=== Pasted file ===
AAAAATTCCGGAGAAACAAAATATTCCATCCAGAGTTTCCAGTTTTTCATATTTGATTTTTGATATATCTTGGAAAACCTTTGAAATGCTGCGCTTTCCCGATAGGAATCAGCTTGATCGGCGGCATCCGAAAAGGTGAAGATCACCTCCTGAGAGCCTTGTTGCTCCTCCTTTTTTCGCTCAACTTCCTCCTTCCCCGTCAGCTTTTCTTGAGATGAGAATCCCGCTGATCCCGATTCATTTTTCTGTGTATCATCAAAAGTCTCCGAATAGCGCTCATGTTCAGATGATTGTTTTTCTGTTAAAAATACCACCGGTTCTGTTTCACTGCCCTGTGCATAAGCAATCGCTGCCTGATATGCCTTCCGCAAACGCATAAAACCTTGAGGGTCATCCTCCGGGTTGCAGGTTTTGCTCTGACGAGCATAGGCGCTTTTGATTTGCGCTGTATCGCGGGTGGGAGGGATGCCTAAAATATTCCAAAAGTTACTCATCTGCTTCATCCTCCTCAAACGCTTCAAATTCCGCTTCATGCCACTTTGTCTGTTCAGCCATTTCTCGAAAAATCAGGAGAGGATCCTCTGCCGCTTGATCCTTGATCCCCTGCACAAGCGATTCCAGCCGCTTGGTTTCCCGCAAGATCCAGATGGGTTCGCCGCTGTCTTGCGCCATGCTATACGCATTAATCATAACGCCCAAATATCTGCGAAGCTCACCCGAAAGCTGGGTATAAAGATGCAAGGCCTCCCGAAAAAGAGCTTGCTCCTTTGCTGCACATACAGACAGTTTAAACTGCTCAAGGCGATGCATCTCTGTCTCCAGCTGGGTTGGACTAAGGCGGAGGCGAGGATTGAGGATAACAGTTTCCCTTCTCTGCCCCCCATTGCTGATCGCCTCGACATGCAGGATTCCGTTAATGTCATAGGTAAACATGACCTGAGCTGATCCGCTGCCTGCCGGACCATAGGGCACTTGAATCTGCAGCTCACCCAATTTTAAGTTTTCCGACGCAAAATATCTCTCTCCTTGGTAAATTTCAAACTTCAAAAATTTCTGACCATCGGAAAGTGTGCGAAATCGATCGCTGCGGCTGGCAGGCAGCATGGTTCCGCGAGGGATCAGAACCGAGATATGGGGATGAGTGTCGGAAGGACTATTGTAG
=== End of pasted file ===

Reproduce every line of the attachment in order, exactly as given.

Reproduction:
AAAAATTCCGGAGAAACAAAATATTCCATCCAGAGTTTCCAGTTTTTCATATTTGATTTTTGATATATCTTGGAAAACCTTTGAAATGCTGCGCTTTCCCGATAGGAATCAGCTTGATCGGCGGCATCCGAAAAGGTGAAGATCACCTCCTGAGAGCCTTGTTGCTCCTCCTTTTTTCGCTCAACTTCCTCCTTCCCCGTCAGCTTTTCTTGAGATGAGAATCCCGCTGATCCCGATTCATTTTTCTGTGTATCATCAAAAGTCTCCGAATAGCGCTCATGTTCAGATGATTGTTTTTCTGTTAAAAATACCACCGGTTCTGTTTCACTGCCCTGTGCATAAGCAATCGCTGCCTGATATGCCTTCCGCAAACGCATAAAACCTTGAGGGTCATCCTCCGGGTTGCAGGTTTTGCTCTGACGAGCATAGGCGCTTTTGATTTGCGCTGTATCGCGGGTGGGAGGGATGCCTAAAATATTCCAAAAGTTACTCATCTGCTTCATCCTCCTCAAACGCTTCAAATTCCGCTTCATGCCACTTTGTCTGTTCAGCCATTTCTCGAAAAATCAGGAGAGGATCCTCTGCCGCTTGATCCTTGATCCCCTGCACAAGCGATTCCAGCCGCTTGGTTTCCCGCAAGATCCAGATGGGTTCGCCGCTGTCTTGCGCCATGCTATACGCATTAATCATAACGCCCAAATATCTGCGAAGCTCACCCGAAAGCTGGGTATAAAGATGCAAGGCCTCCCGAAAAAGAGCTTGCTCCTTTGCTGCACATACAGACAGTTTAAACTGCTCAAGGCGATGCATCTCTGTCTCCAGCTGGGTTGGACTAAGGCGGAGGCGAGGATTGAGGATAACAGTTTCCCTTCTCTGCCCCCCATTGCTGATCGCCTCGACATGCAGGATTCCGTTAATGTCATAGGTAAACATGACCTGAGCTGATCCGCTGCCTGCCGGACCATAGGGCACTTGAATCTGCAGCTCACCCAATTTTAAGTTTTCCGACGCAAAATATCTCTCTCCTTGGTAAATTTCAAACTTCAAAAATTTCTGACCATCGGAAAGTGTGCGAAATCGATCGCTGCGGCTGGCAGGCAGCATGGTTCCGCGAGGGATCAGAACCGAGATATGGGGATGAGTGTCGGAAGGACTATTGTAG